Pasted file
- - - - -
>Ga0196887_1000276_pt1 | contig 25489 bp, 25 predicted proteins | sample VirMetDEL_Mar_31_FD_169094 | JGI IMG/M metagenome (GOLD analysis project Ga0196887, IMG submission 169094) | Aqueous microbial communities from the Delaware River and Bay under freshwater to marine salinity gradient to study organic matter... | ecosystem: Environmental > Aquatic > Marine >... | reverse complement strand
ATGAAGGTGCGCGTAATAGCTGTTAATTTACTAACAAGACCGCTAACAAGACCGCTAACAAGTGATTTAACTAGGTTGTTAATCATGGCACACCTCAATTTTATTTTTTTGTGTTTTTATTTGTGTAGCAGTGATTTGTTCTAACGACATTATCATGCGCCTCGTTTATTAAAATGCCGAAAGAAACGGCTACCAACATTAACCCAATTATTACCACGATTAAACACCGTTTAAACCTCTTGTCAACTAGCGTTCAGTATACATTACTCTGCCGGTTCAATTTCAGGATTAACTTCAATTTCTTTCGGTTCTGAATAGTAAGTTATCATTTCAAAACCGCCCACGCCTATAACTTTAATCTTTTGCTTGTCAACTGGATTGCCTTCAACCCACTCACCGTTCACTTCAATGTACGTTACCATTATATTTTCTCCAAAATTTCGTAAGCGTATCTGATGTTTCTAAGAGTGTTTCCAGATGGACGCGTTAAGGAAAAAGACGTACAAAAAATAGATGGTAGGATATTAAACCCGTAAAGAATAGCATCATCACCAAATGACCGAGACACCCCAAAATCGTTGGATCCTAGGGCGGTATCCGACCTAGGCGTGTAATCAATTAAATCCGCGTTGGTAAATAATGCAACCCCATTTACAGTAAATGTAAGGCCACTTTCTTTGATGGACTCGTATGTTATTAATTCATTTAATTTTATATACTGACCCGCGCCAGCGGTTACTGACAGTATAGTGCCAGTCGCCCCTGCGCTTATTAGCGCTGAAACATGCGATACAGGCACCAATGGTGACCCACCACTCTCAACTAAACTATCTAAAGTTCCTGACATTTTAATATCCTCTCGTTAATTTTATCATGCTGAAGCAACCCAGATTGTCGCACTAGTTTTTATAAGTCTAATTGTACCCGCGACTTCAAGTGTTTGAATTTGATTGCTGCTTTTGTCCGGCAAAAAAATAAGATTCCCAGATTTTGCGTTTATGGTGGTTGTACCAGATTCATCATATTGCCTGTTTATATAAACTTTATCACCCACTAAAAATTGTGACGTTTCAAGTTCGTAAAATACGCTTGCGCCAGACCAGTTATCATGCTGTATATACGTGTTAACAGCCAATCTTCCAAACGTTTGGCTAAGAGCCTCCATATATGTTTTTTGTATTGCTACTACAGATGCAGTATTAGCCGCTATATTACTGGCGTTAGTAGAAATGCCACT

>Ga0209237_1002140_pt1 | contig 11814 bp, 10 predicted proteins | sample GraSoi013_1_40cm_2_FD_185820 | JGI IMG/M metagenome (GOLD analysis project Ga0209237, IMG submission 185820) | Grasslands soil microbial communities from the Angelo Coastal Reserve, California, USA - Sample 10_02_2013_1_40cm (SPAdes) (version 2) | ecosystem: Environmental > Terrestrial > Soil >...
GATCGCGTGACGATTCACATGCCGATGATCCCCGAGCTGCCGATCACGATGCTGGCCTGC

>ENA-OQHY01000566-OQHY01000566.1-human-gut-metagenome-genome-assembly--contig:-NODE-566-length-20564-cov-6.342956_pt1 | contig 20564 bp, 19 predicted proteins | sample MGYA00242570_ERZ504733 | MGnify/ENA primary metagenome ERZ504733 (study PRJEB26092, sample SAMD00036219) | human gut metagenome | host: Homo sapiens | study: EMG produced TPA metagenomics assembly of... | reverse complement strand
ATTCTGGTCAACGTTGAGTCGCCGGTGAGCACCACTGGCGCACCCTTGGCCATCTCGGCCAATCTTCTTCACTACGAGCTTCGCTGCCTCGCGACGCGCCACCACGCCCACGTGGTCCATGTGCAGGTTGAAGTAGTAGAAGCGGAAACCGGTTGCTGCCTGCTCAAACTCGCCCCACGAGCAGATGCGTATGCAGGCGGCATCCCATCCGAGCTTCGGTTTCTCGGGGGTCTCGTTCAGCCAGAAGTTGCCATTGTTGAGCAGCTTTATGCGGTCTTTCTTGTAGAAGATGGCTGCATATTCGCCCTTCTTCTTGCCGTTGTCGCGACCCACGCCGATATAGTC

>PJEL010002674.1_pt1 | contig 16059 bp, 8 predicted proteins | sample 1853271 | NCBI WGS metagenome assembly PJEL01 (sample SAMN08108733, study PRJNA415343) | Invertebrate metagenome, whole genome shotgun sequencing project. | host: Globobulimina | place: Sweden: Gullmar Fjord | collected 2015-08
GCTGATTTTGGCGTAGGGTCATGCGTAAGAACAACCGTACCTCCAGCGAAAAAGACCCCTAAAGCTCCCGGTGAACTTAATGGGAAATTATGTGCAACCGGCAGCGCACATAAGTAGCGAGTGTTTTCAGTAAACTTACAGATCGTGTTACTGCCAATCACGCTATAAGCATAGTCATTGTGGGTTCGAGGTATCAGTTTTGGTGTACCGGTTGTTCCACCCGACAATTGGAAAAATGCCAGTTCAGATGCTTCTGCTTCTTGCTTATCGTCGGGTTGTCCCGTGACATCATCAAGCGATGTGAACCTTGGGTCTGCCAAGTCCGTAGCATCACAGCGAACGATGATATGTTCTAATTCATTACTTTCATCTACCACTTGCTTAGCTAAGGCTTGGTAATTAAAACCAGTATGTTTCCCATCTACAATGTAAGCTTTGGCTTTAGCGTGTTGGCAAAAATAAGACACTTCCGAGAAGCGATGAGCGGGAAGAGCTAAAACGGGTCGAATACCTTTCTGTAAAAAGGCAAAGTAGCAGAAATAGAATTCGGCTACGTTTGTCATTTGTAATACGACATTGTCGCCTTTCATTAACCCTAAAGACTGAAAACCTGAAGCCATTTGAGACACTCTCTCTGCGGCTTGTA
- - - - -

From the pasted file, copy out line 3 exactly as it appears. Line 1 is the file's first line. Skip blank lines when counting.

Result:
>Ga0209237_1002140_pt1 | contig 11814 bp, 10 predicted proteins | sample GraSoi013_1_40cm_2_FD_185820 | JGI IMG/M metagenome (GOLD analysis project Ga0209237, IMG submission 185820) | Grasslands soil microbial communities from the Angelo Coastal Reserve, California, USA - Sample 10_02_2013_1_40cm (SPAdes) (version 2) | ecosystem: Environmental > Terrestrial > Soil >...